The most memorable action scenes in Rex and Rinty involve the two titular animal heroes–particularly Rinty. The dog’s introductory sequence, in which he runs through back streets and leaps a fence to catch a fleeing robber’s car, is terrific; none of his numerous subsequent clashes with Crawford’s henchmen are as impressive as this first bit of action, but are all good–particularly the Chapter Three scene in which he continually jumps back and forth over a trailer hitch as he chases heavy George Chesebro, and the Chapter Eight scene in which he steals Wheeler Oakman’s gun and leads him on a wild goose chase through the woods. Some of Rinty’s feats, however, are so completely detached from the main plot that they further weaken the serial’s weak plot, by making it seem jarringly disjointed; in Chapter Three,the dog suddenly suspends his trailing of the stolen Rex to save a baby goat trapped in a hole, while in Chapter Five a nasty hobo and a millionaire’s lost child abruptly appear just long enough for Rinty (aided by Rex) to rescue the latter from the former. As for Rex, he spends more of his screen time getting stolen and recovered than actually fighting the villains, but does team effectively with Rinty for the last chapter’s solid climactic cliff-top battle, and also gets a chance to rush around furiously in a polo-training scene and in a full-fledged polo game (incidentally, this game–like the other occasional polo matches in the serial–is carried off quite convincingly, with surprisingly little use of stock footage).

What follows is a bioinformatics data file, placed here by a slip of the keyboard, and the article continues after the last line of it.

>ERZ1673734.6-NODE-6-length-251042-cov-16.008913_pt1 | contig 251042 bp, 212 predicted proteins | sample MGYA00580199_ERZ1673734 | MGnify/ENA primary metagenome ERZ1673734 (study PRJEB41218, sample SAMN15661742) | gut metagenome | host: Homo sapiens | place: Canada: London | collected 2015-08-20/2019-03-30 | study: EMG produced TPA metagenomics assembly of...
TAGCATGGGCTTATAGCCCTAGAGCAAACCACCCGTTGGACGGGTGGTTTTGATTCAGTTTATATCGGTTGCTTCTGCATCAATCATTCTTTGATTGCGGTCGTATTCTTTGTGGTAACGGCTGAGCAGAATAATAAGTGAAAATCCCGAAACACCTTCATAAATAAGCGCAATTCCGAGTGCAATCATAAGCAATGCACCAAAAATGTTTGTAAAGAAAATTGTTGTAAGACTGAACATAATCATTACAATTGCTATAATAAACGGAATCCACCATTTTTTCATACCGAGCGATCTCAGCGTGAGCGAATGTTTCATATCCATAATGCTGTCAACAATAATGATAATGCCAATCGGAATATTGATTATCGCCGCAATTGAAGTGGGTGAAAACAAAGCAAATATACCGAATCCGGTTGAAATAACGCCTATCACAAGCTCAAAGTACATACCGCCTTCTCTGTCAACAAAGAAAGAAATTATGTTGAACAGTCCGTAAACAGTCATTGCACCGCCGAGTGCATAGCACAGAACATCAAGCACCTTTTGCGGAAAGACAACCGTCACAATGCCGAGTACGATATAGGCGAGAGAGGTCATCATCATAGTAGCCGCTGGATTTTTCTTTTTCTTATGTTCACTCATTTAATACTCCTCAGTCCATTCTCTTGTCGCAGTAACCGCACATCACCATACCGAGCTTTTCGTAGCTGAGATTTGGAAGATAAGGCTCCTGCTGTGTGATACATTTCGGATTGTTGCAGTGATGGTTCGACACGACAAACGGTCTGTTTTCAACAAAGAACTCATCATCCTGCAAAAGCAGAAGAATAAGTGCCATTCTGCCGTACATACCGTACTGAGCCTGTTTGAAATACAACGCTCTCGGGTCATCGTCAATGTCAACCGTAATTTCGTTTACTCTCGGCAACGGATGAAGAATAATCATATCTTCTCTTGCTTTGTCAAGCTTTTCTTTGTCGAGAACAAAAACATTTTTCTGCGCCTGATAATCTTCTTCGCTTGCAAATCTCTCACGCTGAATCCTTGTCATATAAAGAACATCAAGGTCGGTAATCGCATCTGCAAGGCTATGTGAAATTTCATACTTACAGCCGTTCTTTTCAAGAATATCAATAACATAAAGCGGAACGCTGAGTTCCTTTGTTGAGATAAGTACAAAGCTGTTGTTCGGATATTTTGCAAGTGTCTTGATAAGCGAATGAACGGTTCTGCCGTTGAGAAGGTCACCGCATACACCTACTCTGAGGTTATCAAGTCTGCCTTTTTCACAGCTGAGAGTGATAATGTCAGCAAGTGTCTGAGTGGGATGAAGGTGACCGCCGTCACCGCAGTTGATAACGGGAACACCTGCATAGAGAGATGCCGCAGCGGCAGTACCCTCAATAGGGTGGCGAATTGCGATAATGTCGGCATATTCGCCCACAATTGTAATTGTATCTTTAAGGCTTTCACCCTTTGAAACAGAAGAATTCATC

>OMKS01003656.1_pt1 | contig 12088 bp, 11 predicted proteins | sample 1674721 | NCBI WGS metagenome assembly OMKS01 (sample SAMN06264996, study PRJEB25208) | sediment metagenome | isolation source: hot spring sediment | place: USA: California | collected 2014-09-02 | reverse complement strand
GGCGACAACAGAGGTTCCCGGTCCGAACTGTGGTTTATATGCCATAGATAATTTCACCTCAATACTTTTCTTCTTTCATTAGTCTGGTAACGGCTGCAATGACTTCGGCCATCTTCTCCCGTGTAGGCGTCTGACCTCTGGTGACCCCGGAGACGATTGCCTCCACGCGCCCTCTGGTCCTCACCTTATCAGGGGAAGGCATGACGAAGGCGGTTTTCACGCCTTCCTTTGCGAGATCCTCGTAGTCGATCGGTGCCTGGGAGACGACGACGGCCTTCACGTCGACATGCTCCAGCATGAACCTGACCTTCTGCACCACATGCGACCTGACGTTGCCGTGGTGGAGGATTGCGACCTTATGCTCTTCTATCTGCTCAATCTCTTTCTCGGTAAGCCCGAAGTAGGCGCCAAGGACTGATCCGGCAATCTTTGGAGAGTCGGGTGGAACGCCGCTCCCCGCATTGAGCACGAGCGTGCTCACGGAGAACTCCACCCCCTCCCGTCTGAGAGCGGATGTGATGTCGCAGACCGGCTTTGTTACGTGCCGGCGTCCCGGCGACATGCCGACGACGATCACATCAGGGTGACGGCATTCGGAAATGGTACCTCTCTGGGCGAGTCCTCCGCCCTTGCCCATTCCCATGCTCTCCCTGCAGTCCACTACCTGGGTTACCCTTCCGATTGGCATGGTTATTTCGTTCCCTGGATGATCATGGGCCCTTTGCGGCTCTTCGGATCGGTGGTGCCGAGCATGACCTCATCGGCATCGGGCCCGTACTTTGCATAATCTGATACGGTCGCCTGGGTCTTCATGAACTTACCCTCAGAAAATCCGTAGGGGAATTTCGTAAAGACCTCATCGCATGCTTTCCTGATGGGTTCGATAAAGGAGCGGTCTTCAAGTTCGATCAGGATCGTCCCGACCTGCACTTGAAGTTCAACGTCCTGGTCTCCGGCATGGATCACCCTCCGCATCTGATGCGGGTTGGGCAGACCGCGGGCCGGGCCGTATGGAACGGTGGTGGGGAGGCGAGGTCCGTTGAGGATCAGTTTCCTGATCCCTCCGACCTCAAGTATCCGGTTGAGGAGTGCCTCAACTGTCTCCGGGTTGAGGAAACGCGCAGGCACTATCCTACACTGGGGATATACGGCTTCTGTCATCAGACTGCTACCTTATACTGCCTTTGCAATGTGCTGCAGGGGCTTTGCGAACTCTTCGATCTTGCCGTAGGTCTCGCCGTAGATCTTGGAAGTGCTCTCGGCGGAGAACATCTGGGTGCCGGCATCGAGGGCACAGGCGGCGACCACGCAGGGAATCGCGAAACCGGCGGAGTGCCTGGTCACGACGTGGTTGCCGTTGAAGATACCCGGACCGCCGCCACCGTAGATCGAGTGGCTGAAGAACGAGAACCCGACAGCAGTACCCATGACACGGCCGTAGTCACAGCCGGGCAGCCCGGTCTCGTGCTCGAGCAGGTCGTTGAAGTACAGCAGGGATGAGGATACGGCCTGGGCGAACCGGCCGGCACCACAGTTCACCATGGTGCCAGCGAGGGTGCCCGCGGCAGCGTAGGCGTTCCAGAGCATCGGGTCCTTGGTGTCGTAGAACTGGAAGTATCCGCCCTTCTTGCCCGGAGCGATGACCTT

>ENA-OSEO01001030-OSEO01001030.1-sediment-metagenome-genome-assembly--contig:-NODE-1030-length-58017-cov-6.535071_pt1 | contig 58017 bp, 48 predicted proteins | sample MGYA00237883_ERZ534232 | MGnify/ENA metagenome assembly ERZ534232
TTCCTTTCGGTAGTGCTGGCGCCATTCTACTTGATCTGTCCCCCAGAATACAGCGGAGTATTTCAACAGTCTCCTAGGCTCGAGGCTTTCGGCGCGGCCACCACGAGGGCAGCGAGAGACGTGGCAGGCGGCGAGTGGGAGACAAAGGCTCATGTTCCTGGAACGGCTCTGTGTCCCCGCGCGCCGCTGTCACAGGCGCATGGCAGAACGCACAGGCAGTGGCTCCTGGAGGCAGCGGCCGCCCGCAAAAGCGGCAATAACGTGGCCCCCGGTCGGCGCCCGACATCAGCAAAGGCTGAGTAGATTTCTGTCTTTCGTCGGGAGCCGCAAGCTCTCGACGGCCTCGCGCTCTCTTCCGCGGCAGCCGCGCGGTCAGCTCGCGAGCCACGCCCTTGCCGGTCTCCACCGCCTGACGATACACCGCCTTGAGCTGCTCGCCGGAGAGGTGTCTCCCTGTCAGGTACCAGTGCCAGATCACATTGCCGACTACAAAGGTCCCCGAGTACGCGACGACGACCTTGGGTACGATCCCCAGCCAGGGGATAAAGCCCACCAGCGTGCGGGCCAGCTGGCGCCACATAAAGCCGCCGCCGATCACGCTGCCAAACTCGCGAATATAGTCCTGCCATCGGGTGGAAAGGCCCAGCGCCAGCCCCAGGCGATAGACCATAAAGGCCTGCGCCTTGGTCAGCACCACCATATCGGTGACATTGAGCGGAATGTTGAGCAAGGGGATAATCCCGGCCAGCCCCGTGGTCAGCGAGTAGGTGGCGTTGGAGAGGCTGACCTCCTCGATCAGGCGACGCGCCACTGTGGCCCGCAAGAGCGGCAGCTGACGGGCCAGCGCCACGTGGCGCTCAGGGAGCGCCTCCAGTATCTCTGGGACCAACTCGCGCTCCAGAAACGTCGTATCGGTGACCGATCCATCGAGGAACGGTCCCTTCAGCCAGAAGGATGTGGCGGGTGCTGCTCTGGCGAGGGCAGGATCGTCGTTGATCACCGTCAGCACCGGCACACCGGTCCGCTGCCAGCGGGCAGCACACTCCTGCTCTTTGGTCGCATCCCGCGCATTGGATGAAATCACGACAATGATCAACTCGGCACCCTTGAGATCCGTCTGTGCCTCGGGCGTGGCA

Above left: Rinty clears the fence in pursuit of the getaway car. Above right: Rex and Kane Richmond gallop down the polo field.